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|One of the great pleasures of parenting is reading stories to our children. For my kids, bedtime was story time. After tucking them in, filling their water cups and leading them in prayer, I'd often pull a book off the shelf and shift between narration and playful character voices until they drifted off to sleep. Most of us have fond memories of fairy tales, stemming from our own childhood. Beautiful princesses. Dragon-slaying heroes. Enchanted kingdoms and talking animals. But what is it that makes those classic tales so enduring? From generation to generation, from one culture to the next, why do certain fantasy stories stand the test of time? Could it be that those popular myths and fairy tales resonate with a deeper, truer story woven into the fabric of human experience by the author of our story? To find out, we talked with Jim Ware, who explores this subject in his book God of the Fairy Tale.|
Plugged In: It's always a pleasure to talk with someone who understands the power of stories to shape us, both as individuals and as a culture.
Jim Ware: I really believe in that. Story is an elemental part of human psychology. We reveal a lot about ourselves by the stories we tell.
Was there a defining moment or a particular story that drove that home to you?
I just always loved books, and I loved stories. I remember reading Robin Hood when I was a kid, and King Arthur and His Knights, and that type of thing. I wasn't content to just read the story; I would have to go out and live it somehow. So summers I would spend the morning reading a few chapters of Robin Hood and then go out and shoot bows and arrows in the afternoon imagining that I was him. But I think that's an important part of stories: We live vicariously in them sometimes and they, vice versa, shape the way that we think and live.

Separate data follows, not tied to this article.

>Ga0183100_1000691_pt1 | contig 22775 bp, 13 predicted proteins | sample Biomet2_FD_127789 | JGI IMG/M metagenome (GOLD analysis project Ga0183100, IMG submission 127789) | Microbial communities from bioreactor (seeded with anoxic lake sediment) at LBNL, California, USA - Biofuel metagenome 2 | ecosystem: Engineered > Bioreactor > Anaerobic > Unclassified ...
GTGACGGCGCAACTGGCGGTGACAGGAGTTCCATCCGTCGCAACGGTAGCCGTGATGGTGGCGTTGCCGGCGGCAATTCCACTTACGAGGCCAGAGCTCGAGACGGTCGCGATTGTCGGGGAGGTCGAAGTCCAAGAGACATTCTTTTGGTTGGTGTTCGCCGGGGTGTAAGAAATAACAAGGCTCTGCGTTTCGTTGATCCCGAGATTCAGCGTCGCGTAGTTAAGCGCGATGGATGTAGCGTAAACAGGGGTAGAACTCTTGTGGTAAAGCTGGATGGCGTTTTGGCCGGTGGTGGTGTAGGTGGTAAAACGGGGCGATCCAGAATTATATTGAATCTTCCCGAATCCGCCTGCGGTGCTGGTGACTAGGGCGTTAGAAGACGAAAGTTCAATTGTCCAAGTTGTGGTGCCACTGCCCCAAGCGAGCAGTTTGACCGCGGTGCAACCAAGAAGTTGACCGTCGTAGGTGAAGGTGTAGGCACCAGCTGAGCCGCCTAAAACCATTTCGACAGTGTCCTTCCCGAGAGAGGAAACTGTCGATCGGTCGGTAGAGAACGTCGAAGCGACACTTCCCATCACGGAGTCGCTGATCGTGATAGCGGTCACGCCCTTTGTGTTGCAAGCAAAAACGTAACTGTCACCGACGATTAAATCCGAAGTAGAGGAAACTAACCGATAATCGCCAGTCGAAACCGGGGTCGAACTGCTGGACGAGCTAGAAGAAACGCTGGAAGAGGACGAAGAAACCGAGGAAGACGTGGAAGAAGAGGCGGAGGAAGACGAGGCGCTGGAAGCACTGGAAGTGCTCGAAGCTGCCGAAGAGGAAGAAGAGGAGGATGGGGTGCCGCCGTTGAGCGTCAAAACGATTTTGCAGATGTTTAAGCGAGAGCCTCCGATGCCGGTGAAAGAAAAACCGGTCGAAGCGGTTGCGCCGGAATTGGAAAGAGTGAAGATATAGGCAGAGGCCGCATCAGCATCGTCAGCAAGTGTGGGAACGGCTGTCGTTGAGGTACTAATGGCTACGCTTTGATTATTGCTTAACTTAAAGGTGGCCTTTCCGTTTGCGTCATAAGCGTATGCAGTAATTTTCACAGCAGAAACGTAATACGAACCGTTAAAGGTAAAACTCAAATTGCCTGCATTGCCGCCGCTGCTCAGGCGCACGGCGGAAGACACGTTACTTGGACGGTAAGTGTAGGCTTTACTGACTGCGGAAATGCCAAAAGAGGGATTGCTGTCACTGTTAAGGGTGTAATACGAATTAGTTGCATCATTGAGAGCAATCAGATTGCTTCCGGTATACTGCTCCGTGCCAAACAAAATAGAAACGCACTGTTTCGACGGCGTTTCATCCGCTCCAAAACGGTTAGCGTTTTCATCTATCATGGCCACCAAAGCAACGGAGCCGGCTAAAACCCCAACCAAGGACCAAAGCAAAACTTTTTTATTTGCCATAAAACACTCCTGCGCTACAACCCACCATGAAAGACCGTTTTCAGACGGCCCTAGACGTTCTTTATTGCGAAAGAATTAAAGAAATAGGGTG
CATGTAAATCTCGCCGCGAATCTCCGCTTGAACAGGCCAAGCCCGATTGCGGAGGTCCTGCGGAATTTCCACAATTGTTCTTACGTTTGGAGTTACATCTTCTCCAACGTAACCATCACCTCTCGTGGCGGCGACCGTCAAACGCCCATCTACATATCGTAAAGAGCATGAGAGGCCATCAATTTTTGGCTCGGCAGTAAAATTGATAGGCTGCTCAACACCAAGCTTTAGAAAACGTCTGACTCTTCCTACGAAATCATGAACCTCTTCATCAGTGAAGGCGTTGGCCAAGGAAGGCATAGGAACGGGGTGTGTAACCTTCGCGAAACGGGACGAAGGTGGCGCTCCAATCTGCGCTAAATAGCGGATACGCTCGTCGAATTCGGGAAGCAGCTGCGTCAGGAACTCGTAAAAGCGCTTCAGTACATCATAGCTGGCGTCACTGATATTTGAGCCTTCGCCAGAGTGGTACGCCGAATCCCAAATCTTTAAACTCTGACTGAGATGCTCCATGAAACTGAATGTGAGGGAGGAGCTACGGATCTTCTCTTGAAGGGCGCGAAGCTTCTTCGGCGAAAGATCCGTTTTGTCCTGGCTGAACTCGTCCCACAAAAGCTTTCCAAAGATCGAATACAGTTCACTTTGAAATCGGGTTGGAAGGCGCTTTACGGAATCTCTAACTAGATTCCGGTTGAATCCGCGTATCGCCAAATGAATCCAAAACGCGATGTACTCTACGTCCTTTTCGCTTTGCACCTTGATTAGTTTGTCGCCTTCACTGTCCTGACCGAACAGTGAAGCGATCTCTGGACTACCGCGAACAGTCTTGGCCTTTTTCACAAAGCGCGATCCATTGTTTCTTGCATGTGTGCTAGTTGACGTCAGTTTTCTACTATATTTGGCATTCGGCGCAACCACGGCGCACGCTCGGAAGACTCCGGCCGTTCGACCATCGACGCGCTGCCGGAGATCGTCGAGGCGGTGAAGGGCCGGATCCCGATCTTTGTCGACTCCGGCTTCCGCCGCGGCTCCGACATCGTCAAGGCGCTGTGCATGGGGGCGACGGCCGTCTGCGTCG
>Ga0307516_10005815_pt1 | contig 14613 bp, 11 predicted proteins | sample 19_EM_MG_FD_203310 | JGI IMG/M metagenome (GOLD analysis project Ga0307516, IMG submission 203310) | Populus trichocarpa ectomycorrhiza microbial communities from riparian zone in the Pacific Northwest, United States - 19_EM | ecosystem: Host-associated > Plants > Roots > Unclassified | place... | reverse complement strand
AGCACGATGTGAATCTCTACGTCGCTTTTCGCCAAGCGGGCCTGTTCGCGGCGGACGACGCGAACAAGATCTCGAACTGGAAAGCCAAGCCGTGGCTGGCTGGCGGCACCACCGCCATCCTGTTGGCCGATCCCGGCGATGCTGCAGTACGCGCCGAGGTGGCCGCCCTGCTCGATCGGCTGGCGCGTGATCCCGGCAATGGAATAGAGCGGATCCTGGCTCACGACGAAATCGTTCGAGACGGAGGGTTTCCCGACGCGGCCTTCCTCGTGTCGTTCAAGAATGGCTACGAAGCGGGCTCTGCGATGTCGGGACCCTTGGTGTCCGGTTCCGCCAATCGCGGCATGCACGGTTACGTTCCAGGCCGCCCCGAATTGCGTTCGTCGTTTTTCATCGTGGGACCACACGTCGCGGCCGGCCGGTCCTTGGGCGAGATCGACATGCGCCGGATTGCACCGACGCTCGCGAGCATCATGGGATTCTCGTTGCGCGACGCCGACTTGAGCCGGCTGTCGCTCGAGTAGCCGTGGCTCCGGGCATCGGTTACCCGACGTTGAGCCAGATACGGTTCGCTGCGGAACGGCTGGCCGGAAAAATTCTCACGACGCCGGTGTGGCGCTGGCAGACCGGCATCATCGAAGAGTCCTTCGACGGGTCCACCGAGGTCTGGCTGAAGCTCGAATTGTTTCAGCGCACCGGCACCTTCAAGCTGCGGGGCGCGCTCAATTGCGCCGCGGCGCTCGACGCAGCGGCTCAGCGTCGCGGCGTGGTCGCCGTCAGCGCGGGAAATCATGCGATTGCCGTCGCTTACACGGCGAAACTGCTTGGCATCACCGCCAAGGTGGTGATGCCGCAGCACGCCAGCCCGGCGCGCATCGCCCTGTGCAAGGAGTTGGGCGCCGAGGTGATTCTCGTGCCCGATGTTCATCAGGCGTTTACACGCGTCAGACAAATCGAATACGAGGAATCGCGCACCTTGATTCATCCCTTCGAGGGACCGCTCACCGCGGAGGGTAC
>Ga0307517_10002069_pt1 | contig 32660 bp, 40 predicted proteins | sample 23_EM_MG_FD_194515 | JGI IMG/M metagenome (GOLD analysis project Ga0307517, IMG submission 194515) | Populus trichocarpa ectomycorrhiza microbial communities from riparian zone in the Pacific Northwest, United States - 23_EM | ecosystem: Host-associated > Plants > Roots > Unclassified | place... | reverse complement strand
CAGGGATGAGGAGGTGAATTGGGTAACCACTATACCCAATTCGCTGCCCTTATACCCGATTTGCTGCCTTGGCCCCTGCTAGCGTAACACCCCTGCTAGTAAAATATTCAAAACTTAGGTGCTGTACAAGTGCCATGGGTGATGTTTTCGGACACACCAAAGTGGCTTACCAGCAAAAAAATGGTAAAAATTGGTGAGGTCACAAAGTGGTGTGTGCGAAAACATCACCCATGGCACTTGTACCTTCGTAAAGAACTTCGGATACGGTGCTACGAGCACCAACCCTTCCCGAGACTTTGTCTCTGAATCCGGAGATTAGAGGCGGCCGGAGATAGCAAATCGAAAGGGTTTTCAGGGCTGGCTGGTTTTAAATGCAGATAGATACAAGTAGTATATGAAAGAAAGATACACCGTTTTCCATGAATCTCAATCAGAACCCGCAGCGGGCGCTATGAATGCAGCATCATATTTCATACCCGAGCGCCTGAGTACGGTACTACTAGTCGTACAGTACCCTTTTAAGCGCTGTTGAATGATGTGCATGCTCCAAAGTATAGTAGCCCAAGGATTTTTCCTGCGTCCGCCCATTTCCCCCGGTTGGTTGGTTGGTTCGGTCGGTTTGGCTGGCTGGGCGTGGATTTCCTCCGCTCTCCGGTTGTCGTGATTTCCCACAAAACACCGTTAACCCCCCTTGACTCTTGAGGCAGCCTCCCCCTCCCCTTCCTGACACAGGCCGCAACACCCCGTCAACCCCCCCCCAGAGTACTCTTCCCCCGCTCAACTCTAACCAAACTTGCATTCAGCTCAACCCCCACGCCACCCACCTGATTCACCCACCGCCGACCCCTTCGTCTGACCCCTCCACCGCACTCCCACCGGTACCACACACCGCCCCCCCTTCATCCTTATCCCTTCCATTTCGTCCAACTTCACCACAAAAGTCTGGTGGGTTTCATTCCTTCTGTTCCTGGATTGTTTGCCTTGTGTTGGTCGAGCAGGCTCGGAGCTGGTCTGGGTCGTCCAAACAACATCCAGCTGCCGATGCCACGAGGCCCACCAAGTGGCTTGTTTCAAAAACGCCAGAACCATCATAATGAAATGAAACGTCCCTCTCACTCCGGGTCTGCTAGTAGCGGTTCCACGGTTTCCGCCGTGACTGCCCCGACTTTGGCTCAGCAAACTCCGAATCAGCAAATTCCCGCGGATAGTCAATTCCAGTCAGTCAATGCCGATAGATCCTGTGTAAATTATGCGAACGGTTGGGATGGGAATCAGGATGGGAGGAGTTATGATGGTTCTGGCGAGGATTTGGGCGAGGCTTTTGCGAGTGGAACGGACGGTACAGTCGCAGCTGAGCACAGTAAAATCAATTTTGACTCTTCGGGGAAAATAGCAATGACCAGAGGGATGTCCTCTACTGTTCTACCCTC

What is it about fairy tales, fantasy and science fiction that make those genres so ripe for capturing the imagination?
I think because there are no rules. You can make the boundaries whatever you want them to be. You can let the imagination go wherever you want it to. You can create your own rules. Tolkien does that in his books. Then within those boundaries you can play out morals, values and basic beliefs in a different way. C.S. Lewis said the reason he thought a fairy tale was so powerful was because you're able to talk about these basic truths while looking at them through different eyes. In an essay he wrote on fairy stories he said he felt he could sneak past the "watchful lions" of people having their antennae out for religious ideas. And you see it as if for the first time. Which is a great thing, because we all need to see the gospel story as if we're seeing it for the first time. Sometimes we become inoculated and immune to it by hearing sermons over and over and over.
In your book God of the Fairy Tale you examine how certain stories, perhaps unintentionally, do convey eternal truths. Let's look at a few, starting with Cinderella.